Medieval Hackney was almost entirely rural and so agriculture and related trades were the main forms of employment. Arable crops were grown, such as beans, wheat, oats and barley, as well as fruit and vegetables but the majority of land was given over to pasture either for cattle or hay.
Sheep farming was another rural occupation and may have produced a secondary industry. Cheese was produced in Hackney and sold in the City, and this could well have been goat's or sheep's cheese. Brewing was another spin off from agriculture that was carried out in various locations around Hackney, such as Mare Street, where in 1453 a Roger Whitebarowe brewed ale.
There were several mills in Hackney. A North Mill and South Mill near Lea Bridge Road were both recorded in medieval times. Temple Mills, water mills belonging to the Knights Templar, used mainly for grinding corn, which were built partly in Hackney and partly in Leyton are also known to have existed.
As well as grinding corn, mills were used for fulling. This is the process by which felt cloth is cleaned, usually using stale urine. Within the City of London there was no separation of residential and trade areas so certain trades were barred from operating within the city walls, as they were too foul to be carried out in close proximity to where people lived. Fulling was one of these trades. Tanning was another such smelly activity that was carried out in Hackney.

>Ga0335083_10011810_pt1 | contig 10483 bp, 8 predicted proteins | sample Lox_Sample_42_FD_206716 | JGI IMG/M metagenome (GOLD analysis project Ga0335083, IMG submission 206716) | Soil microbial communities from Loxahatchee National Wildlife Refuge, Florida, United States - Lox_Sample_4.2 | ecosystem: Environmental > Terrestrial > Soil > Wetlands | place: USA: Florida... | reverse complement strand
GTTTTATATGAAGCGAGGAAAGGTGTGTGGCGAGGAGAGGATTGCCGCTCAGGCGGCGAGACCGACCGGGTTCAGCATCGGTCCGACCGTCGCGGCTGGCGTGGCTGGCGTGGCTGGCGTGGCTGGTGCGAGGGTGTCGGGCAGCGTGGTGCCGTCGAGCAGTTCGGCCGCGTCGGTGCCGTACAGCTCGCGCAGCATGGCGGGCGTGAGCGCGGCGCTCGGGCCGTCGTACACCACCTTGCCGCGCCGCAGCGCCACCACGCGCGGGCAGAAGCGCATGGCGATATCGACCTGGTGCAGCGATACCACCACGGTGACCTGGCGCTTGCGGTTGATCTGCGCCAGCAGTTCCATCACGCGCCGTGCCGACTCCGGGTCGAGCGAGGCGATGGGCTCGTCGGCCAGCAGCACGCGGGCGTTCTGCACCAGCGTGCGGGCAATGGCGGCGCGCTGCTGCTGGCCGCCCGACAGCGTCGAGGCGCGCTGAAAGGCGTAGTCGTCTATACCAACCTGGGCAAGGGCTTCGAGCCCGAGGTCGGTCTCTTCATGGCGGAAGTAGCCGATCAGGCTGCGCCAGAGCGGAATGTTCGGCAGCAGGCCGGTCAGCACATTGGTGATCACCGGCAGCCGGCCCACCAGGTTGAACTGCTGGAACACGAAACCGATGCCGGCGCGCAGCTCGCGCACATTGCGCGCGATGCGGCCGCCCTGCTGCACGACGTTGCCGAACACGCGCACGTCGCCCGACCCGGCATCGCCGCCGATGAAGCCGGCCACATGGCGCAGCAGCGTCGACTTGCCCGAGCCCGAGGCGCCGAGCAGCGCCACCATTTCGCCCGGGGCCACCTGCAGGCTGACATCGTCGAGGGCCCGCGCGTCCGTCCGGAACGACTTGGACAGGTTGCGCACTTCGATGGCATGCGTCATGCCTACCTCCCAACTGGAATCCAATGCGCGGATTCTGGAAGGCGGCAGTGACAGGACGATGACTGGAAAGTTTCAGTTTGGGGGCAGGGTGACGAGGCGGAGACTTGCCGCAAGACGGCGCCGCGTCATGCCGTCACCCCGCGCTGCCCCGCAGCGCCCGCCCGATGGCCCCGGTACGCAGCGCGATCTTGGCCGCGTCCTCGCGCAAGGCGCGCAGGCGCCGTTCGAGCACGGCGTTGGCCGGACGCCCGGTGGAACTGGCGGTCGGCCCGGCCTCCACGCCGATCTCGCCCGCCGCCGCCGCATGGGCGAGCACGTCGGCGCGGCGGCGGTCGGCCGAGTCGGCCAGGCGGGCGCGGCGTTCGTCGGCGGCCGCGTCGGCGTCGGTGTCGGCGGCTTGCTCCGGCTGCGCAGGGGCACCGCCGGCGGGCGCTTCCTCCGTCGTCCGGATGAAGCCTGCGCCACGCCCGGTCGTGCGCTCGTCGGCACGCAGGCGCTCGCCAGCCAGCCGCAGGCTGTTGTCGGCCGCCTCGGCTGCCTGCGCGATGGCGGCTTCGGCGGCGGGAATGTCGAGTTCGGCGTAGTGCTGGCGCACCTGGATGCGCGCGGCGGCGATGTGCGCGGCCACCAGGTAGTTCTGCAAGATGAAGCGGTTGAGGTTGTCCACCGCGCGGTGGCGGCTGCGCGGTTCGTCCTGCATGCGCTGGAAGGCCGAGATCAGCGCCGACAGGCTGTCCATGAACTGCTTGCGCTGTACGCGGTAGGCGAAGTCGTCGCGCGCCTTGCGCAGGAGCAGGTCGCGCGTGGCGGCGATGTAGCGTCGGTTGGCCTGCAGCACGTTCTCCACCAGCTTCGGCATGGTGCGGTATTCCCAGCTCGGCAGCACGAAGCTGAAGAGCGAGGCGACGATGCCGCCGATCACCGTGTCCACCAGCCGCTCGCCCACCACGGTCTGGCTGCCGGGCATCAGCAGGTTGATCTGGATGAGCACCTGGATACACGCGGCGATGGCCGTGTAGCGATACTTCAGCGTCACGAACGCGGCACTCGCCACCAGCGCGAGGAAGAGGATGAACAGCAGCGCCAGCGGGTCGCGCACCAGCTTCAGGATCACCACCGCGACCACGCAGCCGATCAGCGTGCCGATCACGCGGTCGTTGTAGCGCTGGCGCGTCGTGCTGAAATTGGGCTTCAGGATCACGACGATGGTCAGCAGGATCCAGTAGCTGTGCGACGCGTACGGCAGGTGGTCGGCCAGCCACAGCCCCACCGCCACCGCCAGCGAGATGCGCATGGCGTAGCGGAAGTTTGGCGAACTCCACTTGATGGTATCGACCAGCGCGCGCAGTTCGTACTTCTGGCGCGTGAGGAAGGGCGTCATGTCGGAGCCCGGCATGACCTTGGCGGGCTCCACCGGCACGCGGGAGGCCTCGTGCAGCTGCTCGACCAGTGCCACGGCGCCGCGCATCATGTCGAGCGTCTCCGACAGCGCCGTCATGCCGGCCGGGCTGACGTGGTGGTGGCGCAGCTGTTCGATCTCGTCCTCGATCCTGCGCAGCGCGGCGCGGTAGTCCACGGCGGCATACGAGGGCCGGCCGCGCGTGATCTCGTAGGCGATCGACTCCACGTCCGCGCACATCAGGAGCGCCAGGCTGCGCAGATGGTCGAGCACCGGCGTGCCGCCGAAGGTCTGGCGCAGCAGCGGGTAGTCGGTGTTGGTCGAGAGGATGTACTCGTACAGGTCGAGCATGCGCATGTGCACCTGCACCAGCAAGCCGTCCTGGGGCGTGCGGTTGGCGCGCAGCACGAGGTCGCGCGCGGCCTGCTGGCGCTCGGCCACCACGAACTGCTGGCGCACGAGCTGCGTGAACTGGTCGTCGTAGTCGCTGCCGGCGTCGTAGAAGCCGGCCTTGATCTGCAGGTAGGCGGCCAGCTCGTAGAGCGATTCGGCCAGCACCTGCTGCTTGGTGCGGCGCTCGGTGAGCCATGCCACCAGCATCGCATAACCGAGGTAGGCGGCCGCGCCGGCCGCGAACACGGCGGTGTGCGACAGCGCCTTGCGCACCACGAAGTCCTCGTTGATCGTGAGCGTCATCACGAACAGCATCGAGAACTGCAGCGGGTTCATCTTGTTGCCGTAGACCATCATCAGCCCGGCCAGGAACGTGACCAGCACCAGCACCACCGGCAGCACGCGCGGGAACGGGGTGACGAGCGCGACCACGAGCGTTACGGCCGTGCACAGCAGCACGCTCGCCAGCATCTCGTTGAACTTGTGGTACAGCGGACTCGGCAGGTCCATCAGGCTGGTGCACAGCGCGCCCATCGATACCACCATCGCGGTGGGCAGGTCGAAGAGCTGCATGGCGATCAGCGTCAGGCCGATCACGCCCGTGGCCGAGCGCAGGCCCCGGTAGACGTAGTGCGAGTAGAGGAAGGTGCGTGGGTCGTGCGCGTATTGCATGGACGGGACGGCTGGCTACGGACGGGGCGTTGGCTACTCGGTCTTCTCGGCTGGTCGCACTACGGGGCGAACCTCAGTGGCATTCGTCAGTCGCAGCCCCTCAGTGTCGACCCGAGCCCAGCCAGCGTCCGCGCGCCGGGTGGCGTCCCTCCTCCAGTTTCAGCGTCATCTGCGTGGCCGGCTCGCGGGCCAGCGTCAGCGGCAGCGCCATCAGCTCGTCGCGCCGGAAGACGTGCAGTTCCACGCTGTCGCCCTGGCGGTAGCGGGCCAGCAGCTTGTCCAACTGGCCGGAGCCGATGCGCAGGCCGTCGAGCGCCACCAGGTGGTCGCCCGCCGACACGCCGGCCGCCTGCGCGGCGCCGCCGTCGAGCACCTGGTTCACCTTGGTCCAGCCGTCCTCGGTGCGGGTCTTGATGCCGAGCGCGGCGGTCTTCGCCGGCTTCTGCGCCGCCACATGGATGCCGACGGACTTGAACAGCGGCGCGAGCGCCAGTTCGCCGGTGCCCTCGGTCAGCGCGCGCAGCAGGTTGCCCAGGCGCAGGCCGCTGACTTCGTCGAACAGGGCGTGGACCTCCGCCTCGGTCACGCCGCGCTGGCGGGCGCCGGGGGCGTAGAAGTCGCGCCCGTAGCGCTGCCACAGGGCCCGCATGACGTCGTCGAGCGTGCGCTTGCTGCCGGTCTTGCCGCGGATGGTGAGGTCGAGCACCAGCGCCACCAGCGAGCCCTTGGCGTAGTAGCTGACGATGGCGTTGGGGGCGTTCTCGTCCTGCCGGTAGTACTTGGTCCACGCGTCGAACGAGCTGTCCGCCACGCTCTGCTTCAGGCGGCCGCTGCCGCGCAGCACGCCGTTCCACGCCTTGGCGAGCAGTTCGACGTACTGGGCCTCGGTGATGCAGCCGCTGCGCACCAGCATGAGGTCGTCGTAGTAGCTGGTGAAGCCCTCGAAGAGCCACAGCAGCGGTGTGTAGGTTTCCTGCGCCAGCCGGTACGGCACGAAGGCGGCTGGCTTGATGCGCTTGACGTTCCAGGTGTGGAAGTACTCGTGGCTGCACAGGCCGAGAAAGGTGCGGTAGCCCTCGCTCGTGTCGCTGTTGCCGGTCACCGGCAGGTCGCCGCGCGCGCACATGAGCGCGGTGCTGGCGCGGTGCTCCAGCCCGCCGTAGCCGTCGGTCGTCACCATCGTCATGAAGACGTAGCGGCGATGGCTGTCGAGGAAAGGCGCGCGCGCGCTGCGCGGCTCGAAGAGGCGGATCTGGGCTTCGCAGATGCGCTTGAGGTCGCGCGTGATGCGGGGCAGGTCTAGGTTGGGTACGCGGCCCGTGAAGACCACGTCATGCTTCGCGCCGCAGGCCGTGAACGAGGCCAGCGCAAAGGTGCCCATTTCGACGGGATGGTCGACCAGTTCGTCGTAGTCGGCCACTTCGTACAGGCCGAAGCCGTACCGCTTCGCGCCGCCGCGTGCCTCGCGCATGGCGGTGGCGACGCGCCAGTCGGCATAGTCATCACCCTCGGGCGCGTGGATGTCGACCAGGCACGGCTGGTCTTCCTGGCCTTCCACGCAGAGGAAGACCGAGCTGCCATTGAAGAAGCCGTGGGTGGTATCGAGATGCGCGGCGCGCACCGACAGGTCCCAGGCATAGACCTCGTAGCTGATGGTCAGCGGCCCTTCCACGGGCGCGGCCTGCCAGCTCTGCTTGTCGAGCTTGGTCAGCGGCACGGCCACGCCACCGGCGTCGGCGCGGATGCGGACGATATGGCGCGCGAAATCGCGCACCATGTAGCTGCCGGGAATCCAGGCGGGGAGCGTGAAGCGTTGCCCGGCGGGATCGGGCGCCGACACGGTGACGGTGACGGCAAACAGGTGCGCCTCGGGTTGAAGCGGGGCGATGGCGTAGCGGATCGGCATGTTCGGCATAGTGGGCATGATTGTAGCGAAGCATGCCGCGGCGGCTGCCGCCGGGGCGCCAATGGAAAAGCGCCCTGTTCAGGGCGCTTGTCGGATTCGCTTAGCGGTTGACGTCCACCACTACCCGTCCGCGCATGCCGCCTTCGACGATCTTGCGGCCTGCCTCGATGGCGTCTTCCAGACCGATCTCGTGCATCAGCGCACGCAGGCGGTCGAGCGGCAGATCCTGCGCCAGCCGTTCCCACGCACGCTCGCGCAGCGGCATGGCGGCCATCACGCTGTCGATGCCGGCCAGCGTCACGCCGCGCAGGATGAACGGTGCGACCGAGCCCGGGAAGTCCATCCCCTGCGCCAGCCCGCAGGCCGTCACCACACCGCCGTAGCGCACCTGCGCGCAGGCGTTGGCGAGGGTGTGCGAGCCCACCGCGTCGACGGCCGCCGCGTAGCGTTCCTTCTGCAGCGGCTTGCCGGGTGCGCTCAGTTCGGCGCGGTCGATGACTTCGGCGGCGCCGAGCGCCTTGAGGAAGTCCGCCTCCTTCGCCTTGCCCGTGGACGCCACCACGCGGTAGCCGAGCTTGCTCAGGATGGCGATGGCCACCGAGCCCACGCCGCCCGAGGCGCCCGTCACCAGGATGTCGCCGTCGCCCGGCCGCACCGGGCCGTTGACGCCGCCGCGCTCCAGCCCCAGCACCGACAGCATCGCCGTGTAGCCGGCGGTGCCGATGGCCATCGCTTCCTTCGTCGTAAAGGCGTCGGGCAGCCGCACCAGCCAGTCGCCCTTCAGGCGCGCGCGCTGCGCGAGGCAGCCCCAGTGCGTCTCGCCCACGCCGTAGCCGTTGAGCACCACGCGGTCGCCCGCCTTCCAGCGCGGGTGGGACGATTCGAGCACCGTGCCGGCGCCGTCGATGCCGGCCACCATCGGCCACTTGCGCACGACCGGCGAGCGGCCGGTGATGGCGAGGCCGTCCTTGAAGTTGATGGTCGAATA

There are clues to activity in some other industries. On the site of what became St Leonard's hospital archaeologists from the Museum of London discovered a quarry had existed until the 1300s.The river and marshes may have provided some income from basket making and fishing. Shoreditch being adjacent to the City and having one of the main roads to and from London running through it was home to several blacksmiths. It was the proximity to the City of London that dictated much of the industrial activity of the area for some time to come.